As hard as it is to define what separates admirable authenticity from deft pastiche, VULTURE have seldom invited the question. As with everything the Germans have done over the last six years, "Dealin' Death" exists primarily to breathe fresh life into the peerless sounds of the '80s metal underground. But while there are countless bands taking a similar approach, very few of them have either the songwriting chops or the inarguable conviction that this band keep delivering in massive, choking quantities.
Almost exactly two years on from the thoroughly ripping "Ghastly Waves & Battered Graves", VULTURE's third full-length gets everything right while sounding like it was an absolute blast to make. From frontman Leo Steeler's feral yelp to the constant barrage of defiantly old-school riffs, the sonic territory is the same as ever, and yet somehow the Germans have penned their most imaginative and eventful batch of songs to date. "Malicious Souls" is an instant rivethead-rouser, with a pounding, none-more-thrash chorus and some sublime twin-lead action. Almost POSSESSED-like in its heads-down intensity, it's another great example of how VULTURE simply play with more aggression and instinct than many of their retroactive peers. "Count Your Blessings" repeats the trick, but with some gnarly, VENOM-like overtones and some neatly SLAYER-ized discord in the riffing. Elsewhere, more epic material suits VULTURE well, as they embrace doomy grandeur and NWOBHM grit. In particular, "Gorgon" is a master class in ragged horror, with melodic backing vocals piercing through the excoriating deluge to greatly dramatic effect. "Star-Crossed City" is even better: an act of joyous heavy metal purity, it slams together shades of EXCITER, early GRAVE DIGGER and even DIO-era BLACK SABBATH into a single, magical shower of bloodstained denim.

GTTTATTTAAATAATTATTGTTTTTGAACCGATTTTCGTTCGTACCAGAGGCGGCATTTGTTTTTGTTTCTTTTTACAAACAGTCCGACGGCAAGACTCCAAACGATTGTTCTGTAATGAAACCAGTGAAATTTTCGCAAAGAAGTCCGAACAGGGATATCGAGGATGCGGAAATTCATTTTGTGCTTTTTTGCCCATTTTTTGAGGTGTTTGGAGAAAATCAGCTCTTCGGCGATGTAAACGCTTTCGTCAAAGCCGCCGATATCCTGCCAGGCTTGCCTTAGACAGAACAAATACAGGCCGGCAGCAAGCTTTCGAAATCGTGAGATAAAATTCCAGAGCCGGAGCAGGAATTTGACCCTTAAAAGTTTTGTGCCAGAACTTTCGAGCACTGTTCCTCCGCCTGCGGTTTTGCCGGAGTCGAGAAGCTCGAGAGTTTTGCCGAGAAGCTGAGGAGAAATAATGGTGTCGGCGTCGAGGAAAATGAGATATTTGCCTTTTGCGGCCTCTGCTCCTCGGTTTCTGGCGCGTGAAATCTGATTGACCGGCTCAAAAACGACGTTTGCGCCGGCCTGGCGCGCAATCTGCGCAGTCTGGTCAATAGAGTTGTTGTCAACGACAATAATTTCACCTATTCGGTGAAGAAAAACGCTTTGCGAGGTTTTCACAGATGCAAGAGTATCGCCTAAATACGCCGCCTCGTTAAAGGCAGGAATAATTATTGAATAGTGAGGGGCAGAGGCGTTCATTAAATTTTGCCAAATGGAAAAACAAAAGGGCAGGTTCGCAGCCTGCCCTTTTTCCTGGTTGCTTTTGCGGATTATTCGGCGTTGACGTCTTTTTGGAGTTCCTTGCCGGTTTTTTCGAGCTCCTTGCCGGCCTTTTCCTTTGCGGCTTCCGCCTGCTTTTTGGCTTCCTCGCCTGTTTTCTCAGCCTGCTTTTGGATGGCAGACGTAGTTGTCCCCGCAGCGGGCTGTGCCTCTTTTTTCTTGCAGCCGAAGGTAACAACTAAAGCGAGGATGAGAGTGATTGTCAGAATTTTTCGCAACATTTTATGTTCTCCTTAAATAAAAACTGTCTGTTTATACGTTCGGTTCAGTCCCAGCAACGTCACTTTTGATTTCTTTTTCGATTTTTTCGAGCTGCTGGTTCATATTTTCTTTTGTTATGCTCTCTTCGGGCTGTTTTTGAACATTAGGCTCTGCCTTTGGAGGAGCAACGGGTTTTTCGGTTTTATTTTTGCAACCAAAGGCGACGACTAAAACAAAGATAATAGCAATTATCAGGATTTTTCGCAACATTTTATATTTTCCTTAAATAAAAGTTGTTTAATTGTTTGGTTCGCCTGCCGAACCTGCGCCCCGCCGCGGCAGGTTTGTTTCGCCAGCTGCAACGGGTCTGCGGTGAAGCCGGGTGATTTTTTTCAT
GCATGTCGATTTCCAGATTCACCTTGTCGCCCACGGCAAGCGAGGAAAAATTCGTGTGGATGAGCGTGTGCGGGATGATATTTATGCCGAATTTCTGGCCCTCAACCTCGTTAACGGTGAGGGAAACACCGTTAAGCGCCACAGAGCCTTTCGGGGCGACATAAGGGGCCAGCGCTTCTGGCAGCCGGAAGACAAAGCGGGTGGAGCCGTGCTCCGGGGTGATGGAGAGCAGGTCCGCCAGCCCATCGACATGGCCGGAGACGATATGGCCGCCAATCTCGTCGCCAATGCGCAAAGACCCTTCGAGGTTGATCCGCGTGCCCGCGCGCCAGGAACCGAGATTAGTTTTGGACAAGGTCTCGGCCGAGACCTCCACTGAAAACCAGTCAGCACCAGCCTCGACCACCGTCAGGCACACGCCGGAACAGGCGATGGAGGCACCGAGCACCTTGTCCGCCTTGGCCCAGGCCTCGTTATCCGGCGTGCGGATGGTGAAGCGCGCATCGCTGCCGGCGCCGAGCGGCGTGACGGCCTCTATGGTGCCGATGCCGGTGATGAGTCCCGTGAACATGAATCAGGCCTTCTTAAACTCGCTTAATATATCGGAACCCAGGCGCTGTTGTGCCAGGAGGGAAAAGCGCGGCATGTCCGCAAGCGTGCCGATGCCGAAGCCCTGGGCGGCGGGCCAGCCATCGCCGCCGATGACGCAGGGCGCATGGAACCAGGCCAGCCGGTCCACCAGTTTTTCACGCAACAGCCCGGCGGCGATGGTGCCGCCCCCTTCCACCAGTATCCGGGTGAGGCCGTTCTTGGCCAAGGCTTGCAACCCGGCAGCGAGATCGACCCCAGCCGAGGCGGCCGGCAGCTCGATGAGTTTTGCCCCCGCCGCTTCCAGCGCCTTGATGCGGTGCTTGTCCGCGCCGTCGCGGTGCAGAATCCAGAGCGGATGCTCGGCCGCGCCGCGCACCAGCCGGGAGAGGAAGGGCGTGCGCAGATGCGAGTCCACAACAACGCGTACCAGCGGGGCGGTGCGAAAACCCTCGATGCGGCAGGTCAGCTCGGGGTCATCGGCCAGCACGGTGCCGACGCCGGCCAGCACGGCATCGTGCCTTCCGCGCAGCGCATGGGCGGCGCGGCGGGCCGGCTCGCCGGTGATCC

The quality is maintained throughout, with everything from the "Hell Awaits"-saluting clatter of "Flee the Phantom" to the title track's raging, hook-stuffed assault offering multiple moments of fists-in-the-air euphoria. Like all great metal bands, VULTURE know exactly how to balance goofiness and intensity, and the closing "The Court of Caligula" is magnificent proof. Quite possibly this band's finest moment to date, it's a knowingly dark, dastardly and gently MERCYFUL FATE-like tale of wicked deeds that might even have some faint resonances in a modern context. You never know. But even if journalists do read too much into the finer details of "Dealin' Death", the notion that this is another fantastic record from a truly great band is hard to dispute. VULTURE get it. Act accordingly.